To Chat or Not To Chat: Text-Based Interruptions From Peers Improve Learner Confidence in an Online Lecture Environment

Main Article Content

Sara Goodman
Emily Moore


Technology-driven interactions are becoming commonplace, particularly as online classes, telecommuting, and virtual meetings across distances and time zones have all increased in popularity. Platforms such as Google Meet, Skype, Webex, and Zoom use synchronous audio-visual communication supported by text-based chat, emoticon responses, and other supplementary functions. Given this uptick in the use of video conferencing with dynamic integrated features, it is important to understand how attention and cognitive resources may be taxed in these environments, and what that may ultimately do to participants’ ability to comprehend the target content. In the current study, we investigated the impact of topically-relevant student-initiated text chat frequency on comprehension during an online lecture. The findings revealed that chat involvement alone does not affect learning itself. Chat activity was found to not be a distraction but in fact, a facilitator of increased confidence in learning in an online lecture environment when controlling for other outside distractions. Overall, the findings suggest that relevant chat content is not distracting, and can be helpful in reinforcing concepts through supportive examples in adjacent modalities.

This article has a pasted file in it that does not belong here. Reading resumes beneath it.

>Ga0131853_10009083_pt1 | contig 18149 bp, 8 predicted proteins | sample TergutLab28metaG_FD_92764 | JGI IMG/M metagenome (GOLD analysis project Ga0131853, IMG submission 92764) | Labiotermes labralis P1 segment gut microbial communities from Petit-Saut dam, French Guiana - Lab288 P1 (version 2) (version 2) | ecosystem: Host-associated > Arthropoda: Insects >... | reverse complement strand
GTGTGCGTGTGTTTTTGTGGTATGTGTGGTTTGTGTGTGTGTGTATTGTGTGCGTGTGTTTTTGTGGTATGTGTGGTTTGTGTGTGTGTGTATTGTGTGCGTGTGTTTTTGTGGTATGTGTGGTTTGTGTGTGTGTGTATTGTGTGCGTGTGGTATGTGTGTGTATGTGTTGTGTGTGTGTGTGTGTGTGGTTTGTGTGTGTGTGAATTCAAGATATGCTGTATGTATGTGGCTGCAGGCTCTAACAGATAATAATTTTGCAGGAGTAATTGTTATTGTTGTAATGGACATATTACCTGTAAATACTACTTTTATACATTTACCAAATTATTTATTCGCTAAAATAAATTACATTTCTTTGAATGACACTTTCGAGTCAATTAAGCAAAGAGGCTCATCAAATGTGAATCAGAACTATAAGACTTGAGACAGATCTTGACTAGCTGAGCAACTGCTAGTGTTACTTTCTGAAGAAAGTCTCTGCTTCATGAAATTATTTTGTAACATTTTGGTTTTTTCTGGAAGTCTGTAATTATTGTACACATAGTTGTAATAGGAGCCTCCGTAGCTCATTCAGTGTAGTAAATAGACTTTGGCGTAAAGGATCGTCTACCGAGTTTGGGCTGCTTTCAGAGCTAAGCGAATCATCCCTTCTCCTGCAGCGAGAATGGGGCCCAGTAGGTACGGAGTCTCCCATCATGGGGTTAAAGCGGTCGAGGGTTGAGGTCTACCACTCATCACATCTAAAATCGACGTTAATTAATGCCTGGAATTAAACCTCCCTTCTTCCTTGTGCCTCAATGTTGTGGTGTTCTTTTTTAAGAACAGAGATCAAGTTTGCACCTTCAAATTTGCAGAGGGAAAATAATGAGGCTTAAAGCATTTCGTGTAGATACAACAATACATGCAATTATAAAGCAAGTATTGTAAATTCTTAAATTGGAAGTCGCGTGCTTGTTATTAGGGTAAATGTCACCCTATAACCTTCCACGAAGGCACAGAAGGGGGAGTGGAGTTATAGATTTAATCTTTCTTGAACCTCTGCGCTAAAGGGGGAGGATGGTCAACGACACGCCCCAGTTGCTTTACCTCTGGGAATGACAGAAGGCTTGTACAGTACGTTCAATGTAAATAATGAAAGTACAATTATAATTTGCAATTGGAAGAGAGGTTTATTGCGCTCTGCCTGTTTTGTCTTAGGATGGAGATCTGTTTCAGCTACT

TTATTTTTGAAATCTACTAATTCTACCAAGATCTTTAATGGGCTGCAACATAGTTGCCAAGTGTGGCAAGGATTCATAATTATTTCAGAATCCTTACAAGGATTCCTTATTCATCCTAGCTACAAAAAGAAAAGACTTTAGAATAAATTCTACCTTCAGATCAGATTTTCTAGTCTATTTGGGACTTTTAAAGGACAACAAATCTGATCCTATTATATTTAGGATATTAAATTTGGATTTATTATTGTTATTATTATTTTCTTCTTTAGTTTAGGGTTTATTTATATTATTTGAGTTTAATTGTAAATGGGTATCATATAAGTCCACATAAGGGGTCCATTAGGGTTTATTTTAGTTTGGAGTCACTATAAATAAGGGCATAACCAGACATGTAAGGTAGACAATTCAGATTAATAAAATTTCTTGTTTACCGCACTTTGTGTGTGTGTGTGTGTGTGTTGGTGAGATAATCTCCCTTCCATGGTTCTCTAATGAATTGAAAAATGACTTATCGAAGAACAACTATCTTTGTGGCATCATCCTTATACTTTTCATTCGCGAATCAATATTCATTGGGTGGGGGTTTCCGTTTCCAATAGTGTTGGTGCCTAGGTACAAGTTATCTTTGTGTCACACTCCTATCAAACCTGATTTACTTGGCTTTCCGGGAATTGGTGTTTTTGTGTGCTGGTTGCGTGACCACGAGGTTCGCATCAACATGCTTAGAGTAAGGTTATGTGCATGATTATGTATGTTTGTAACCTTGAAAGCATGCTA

Download data is not yet available.

Article Details

How to Cite
Goodman, S., & Moore, E. (2023). To Chat or Not To Chat: Text-Based Interruptions From Peers Improve Learner Confidence in an Online Lecture Environment. Journal of the Scholarship of Teaching and Learning, 23(2).


Alley, T. R., & Greene, M. E. (2008). The relative and perceived impact of irrelevant speech, vocal music and non-vocal music on working memory. Current Psychology, 27(4), 277-289. doi:10.1007/s12144-008-9040-z

Astani, M., Ready, K. J., & Duplaga, E. A. (2010). Online course experience matters: Investigating students’ perceptions of online learning. Issues in Information Systems, 11(2), 14-21.

Baddeley, A. (1998). Human memory. Boston: Allyn & Bacon.

Barks, A., Searight, H. R., & Ratwik, S. (2011). Effects of text messaging on academic performance. Journal of Pedagogy and Psychology "Signum Temporis", 4(1), 4–9.

Barnes, K. A., & Dougherty, M. R. (2007). The effect of divided attention on global judgment of learning accuracy. American Journal of Psychology, 120, 347–359.

Blasiman, R. N., Larabee, D., & Fabry, D. (2018). Distracted students: A comparison of multiple types of distractions on learning in online lectures. Scholarship of Teaching and Learning in Psychology, 4(4), 222-230. doi:10.1037/stl0000122

Bourke, P. A., Duncan, J., & Nimmo-Smith, I. (1996). A general factor involved in dual task performance decrement. The Quarterly Journal of Experimental Psychology A, 49(3), 525–545.

Calderwood, C., Ackerman, P. L., & Conklin, E. M. (2014). What else do college students “do” while studying? An investigation of multitasking. Computers & Education, 75, 19–29.